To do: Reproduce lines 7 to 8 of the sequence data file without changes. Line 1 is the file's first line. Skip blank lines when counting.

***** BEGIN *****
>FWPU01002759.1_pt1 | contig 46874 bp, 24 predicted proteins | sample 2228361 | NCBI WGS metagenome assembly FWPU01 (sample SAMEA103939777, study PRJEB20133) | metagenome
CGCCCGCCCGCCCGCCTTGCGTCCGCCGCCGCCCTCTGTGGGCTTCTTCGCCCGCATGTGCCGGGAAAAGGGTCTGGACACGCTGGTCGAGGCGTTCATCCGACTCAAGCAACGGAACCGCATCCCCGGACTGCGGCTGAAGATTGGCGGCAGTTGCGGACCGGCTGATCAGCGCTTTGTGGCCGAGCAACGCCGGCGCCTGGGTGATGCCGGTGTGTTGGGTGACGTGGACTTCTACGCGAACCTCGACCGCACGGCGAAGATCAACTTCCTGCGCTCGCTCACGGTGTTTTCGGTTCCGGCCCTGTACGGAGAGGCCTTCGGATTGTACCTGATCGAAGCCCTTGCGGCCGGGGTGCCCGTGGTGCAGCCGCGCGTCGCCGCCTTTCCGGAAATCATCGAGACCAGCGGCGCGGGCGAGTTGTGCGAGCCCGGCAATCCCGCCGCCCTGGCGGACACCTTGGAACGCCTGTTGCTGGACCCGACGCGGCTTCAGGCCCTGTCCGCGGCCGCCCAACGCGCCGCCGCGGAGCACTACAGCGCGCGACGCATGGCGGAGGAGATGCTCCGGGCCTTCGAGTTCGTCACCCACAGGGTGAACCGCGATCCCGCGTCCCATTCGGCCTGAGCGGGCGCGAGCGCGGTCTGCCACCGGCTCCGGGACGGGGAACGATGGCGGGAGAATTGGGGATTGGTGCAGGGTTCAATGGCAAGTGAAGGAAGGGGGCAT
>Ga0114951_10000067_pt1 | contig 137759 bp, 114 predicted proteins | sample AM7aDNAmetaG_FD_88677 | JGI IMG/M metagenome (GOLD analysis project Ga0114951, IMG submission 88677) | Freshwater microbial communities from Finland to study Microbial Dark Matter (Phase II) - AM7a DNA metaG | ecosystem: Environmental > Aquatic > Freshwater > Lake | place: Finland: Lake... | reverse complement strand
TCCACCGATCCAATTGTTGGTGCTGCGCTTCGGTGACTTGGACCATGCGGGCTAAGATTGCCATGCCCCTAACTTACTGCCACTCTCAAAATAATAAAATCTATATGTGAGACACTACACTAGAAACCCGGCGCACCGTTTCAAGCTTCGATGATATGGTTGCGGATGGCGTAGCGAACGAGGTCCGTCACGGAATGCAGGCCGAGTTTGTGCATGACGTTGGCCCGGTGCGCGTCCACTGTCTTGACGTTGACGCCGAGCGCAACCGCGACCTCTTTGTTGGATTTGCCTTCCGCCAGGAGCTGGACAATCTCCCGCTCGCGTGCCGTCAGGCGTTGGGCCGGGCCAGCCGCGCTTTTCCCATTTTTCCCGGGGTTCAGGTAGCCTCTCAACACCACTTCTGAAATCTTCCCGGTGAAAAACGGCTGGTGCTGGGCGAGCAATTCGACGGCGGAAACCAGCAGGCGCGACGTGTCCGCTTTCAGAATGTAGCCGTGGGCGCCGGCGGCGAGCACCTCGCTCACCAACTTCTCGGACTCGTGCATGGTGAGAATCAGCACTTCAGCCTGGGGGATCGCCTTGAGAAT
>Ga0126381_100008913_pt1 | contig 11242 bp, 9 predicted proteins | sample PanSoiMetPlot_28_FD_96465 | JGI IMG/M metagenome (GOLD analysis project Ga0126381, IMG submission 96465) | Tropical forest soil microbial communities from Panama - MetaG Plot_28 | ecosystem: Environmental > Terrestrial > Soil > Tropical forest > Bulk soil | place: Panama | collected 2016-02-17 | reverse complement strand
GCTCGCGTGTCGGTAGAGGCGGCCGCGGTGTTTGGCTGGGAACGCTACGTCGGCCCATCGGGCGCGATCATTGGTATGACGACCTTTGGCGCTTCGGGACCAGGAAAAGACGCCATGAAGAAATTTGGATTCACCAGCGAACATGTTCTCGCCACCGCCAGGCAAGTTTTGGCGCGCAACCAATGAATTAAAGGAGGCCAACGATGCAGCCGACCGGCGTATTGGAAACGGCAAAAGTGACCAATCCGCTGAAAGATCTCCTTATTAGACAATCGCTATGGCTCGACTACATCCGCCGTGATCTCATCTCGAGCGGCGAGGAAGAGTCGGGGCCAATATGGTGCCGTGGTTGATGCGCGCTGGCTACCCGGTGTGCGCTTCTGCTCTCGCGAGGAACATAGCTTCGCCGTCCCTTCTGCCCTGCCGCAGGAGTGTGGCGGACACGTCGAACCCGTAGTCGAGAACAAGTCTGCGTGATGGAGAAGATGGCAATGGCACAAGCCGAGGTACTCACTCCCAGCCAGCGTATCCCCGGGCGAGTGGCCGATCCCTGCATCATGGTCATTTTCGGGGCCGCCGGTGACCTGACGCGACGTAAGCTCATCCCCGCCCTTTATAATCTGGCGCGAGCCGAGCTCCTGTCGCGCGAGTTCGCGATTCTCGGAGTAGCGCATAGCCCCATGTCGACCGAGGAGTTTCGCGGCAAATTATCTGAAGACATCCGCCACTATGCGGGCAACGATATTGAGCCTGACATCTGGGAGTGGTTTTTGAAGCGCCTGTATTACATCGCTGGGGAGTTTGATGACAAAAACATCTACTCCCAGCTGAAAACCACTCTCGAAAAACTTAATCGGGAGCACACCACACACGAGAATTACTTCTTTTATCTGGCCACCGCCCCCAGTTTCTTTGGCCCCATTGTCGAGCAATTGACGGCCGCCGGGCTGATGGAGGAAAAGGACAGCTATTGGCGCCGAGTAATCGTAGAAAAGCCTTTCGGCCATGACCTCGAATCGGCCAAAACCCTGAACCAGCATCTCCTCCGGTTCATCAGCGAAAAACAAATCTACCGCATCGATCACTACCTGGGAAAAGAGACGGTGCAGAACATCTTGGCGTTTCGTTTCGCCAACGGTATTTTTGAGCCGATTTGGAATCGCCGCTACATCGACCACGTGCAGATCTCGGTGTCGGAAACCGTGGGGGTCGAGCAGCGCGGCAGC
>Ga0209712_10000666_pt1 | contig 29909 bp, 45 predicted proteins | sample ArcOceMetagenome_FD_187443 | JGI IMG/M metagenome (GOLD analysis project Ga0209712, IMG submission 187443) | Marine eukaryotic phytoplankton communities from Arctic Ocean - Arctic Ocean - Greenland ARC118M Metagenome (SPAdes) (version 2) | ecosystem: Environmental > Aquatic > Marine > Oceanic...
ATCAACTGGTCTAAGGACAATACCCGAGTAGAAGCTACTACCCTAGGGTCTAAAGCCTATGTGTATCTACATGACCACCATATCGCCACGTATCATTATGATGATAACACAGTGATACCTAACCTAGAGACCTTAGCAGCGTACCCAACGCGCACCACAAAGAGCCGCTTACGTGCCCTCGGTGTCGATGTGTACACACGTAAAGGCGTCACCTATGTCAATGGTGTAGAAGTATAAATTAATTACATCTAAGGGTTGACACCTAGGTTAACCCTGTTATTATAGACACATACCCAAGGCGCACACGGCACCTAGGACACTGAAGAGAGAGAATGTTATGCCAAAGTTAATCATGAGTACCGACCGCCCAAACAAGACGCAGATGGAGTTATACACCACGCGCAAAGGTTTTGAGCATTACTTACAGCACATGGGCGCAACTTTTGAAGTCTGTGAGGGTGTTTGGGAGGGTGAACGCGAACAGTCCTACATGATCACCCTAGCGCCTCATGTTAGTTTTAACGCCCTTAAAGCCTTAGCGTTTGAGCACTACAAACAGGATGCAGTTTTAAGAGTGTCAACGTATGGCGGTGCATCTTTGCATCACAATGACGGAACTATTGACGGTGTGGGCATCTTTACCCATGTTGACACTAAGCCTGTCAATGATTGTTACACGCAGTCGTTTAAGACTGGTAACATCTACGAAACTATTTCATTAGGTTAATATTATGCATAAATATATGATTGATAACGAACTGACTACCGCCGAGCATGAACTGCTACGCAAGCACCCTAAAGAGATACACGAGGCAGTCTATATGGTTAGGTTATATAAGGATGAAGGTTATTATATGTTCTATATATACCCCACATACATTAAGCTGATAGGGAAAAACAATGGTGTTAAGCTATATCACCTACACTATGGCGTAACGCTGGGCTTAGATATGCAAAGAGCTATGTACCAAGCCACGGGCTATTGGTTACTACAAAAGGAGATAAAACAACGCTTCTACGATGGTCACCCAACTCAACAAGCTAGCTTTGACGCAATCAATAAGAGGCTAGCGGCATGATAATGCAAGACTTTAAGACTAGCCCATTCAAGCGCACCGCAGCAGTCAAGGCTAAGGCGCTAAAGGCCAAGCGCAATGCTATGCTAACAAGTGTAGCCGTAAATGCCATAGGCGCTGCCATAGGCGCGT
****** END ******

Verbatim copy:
>Ga0209712_10000666_pt1 | contig 29909 bp, 45 predicted proteins | sample ArcOceMetagenome_FD_187443 | JGI IMG/M metagenome (GOLD analysis project Ga0209712, IMG submission 187443) | Marine eukaryotic phytoplankton communities from Arctic Ocean - Arctic Ocean - Greenland ARC118M Metagenome (SPAdes) (version 2) | ecosystem: Environmental > Aquatic > Marine > Oceanic...
ATCAACTGGTCTAAGGACAATACCCGAGTAGAAGCTACTACCCTAGGGTCTAAAGCCTATGTGTATCTACATGACCACCATATCGCCACGTATCATTATGATGATAACACAGTGATACCTAACCTAGAGACCTTAGCAGCGTACCCAACGCGCACCACAAAGAGCCGCTTACGTGCCCTCGGTGTCGATGTGTACACACGTAAAGGCGTCACCTATGTCAATGGTGTAGAAGTATAAATTAATTACATCTAAGGGTTGACACCTAGGTTAACCCTGTTATTATAGACACATACCCAAGGCGCACACGGCACCTAGGACACTGAAGAGAGAGAATGTTATGCCAAAGTTAATCATGAGTACCGACCGCCCAAACAAGACGCAGATGGAGTTATACACCACGCGCAAAGGTTTTGAGCATTACTTACAGCACATGGGCGCAACTTTTGAAGTCTGTGAGGGTGTTTGGGAGGGTGAACGCGAACAGTCCTACATGATCACCCTAGCGCCTCATGTTAGTTTTAACGCCCTTAAAGCCTTAGCGTTTGAGCACTACAAACAGGATGCAGTTTTAAGAGTGTCAACGTATGGCGGTGCATCTTTGCATCACAATGACGGAACTATTGACGGTGTGGGCATCTTTACCCATGTTGACACTAAGCCTGTCAATGATTGTTACACGCAGTCGTTTAAGACTGGTAACATCTACGAAACTATTTCATTAGGTTAATATTATGCATAAATATATGATTGATAACGAACTGACTACCGCCGAGCATGAACTGCTACGCAAGCACCCTAAAGAGATACACGAGGCAGTCTATATGGTTAGGTTATATAAGGATGAAGGTTATTATATGTTCTATATATACCCCACATACATTAAGCTGATAGGGAAAAACAATGGTGTTAAGCTATATCACCTACACTATGGCGTAACGCTGGGCTTAGATATGCAAAGAGCTATGTACCAAGCCACGGGCTATTGGTTACTACAAAAGGAGATAAAACAACGCTTCTACGATGGTCACCCAACTCAACAAGCTAGCTTTGACGCAATCAATAAGAGGCTAGCGGCATGATAATGCAAGACTTTAAGACTAGCCCATTCAAGCGCACCGCAGCAGTCAAGGCTAAGGCGCTAAAGGCCAAGCGCAATGCTATGCTAACAAGTGTAGCCGTAAATGCCATAGGCGCTGCCATAGGCGCGT